British Prime Minister David Cameron has launched a £1m ($1.6m) international engineering prize which he hopes will carry the same stature as the Nobel prizes.
Known as the Queen Elizabeth Prize for Engineering, it will be awarded every two years from 2013 to an individual or team of up to three people, of any nationality, directly responsible for advancing the application of engineering knowledge.
"I hope this prize will go some way to inspire and excite young people about engineering, so that they dream of becoming engineers as they once did in the age of Stephenson and Brunel," says Cameron, referring to two of the most famous British engineers.
"For too long Britain's economy has been over-reliant on consumer debt and financial services. We want to rebalance the economy so that Britain makes things again — high-skilled, high-value manufacturing and engineering should be a central part of our long-term future," he adds.
Deputy Prime Minister Nick Clegg agrees: "This prize flies in the face of the myth that engineering is a part of Britain's past. It's true that we have a proud record — a nation historically at the forefront of scientific breakthroughs and the vanguard of design. But engineering is just as much a part of our future — at the heart of a new economy driven by invention and innovation. The Queen Elizabeth Prize will draw the eyes of the engineering world to Britain. We are bringing engineering home."
The irony of these comments isn't lost on manufacturers who have long struggled against the policies of previous Conservative and Labour governments that have actively encouraged the move to a more service-based economy.
Nevertheless, Institution of Chemical Engineers (IChemE), Rugby, CEO David Brown welcomes the prize: "To see top political figures recognize the vital place of engineering in the world is a big step forward. This is about celebrating the world's best engineering, inspiring the engineers of the future, and crucially, getting political leaders to realize how vital engineers are. I'll be doing my best to encourage plenty of chemical- and process-engineering-based entries."
"The prize is the result of a growing recognition within political and business circles of the need to highlight engineering worldwide," notes the Royal Academy of Engineering (RAE), London. The RAE will be responsible for the day-to-day running of the prize.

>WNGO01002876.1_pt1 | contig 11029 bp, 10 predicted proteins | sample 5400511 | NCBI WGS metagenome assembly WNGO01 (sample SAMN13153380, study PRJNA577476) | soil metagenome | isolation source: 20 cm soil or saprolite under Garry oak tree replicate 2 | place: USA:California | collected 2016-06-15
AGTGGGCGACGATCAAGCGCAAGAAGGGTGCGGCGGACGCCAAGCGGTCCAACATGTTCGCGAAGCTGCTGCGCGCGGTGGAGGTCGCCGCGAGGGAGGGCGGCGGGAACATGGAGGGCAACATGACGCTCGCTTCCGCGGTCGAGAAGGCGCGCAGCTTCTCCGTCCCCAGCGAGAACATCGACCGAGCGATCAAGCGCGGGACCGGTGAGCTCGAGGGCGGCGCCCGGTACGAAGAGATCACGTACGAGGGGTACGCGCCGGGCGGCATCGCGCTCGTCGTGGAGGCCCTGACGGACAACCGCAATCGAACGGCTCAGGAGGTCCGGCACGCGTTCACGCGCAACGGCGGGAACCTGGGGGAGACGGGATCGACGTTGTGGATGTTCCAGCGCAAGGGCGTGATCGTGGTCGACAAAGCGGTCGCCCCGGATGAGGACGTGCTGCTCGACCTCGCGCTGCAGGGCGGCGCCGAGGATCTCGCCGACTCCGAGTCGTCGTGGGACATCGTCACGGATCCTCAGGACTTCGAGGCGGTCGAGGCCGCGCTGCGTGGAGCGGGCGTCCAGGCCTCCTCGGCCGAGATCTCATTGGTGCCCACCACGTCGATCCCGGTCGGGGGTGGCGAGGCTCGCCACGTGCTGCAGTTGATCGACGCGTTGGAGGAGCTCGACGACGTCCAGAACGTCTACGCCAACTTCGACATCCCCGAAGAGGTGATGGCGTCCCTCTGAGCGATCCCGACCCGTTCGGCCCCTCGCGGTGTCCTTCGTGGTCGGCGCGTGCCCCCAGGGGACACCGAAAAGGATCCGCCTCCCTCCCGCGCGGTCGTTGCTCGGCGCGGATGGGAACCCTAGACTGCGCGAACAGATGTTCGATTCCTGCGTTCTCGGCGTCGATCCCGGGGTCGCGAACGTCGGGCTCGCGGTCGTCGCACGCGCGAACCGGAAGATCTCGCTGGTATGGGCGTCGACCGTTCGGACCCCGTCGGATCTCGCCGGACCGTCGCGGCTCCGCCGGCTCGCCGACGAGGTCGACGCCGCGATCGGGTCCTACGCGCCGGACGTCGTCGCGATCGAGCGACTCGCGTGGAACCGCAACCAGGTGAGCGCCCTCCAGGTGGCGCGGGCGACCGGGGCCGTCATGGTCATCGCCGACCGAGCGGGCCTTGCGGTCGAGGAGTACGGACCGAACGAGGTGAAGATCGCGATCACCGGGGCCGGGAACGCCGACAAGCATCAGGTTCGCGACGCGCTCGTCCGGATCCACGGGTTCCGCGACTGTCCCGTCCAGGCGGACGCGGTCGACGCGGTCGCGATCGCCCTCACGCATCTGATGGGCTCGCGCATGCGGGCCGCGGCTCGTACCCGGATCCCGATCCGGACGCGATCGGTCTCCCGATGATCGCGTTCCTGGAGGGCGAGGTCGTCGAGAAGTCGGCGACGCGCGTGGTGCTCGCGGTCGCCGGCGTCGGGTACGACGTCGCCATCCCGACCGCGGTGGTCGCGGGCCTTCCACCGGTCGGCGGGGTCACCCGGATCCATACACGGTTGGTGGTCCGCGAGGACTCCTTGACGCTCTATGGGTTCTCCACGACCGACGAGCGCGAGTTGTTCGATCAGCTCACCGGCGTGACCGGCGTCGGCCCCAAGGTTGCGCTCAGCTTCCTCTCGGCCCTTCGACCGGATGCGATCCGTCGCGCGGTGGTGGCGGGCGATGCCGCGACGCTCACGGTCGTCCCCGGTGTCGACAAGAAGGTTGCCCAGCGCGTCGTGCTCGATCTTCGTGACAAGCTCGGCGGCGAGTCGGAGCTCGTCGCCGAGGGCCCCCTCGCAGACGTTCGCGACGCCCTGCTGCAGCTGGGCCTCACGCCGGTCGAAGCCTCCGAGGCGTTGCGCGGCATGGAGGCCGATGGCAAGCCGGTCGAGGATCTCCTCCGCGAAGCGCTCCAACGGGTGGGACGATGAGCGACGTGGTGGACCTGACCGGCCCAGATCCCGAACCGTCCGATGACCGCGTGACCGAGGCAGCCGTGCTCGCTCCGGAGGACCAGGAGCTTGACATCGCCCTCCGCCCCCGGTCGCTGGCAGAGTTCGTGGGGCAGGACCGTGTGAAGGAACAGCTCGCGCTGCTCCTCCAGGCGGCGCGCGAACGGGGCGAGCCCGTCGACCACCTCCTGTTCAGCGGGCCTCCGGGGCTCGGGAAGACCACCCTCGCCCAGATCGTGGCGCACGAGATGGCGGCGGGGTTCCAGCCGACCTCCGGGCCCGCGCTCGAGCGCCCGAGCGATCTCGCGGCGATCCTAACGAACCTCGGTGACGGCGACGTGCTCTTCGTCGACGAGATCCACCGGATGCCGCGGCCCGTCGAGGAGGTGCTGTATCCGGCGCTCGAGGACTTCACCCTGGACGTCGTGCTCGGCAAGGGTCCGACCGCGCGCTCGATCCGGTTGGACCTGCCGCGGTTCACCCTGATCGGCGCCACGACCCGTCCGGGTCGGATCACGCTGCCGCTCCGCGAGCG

A number of major engineering companies, including BAE Systems, BP, GSK, National Grid, Shell and Siemens, have donated to an endowment fund. The fund is being managed by an independent charitable trust, the Queen Elizabeth Prize for Engineering Foundation, chaired by former BP head Lord Browne of Madingley. The RAE will deliver the Prize on behalf of the trust.
Browne's fellow trustees are Sir John Parker, president of the RAE, Sir Paul Nurse, president of the Royal Society, London, and Mala Gaonkar, managing director of Lone Pine Capital, Greenwich, Ct. U.K. government chief scientist Professor Sir John Beddington has accepted an invitation to be adviser to the Foundation.
The prize provides a high-profile, global communications platform to explore the breadth, creativity and impact of engineering of all kinds around the world.
"Engineering underpins every aspect of our lives. As the bridge between scientific discovery and commercial application, engineering feeds and clothes us, and enables us to work, travel and communicate. But too often the engineers behind the most brilliant innovations remain hidden. The Queen Elizabeth Prize aims to change that. It will celebrate, on an international scale, the very best engineering in the world. I believe that this prize will inspire the public, especially young people, with a sense of the excitement and the importance of engineering," says Lord Browne.
Sir John Parker adds: "This is a once-in-a-generation opportunity to create a major shift in public perception of engineering. The products of engineering are everywhere, but too often the engineering and engineers behind even the most brilliant innovations remain hidden from public view. So the sheer excitement and creativity of professional engineering often do not get recognized, let alone celebrated. The search for the winning project will provide a platform to explore the best innovation in engineering across the world and inspire the public, especially young people, about the potential of engineering on a global scale."
In February, an international panel of judges will be appointed followed by a call for nominations. These will close in July, with the prize winner or winners announced in December 2012. The first prize will be awarded at a major event in the Spring of 2013.
More information about the award is available on the RAE's website, www.raeng.org.uk/QEprize.
SEÁN OTTEWELL is Chemical Processing's Editor at Large. You can e-mail him at firstname.lastname@example.org.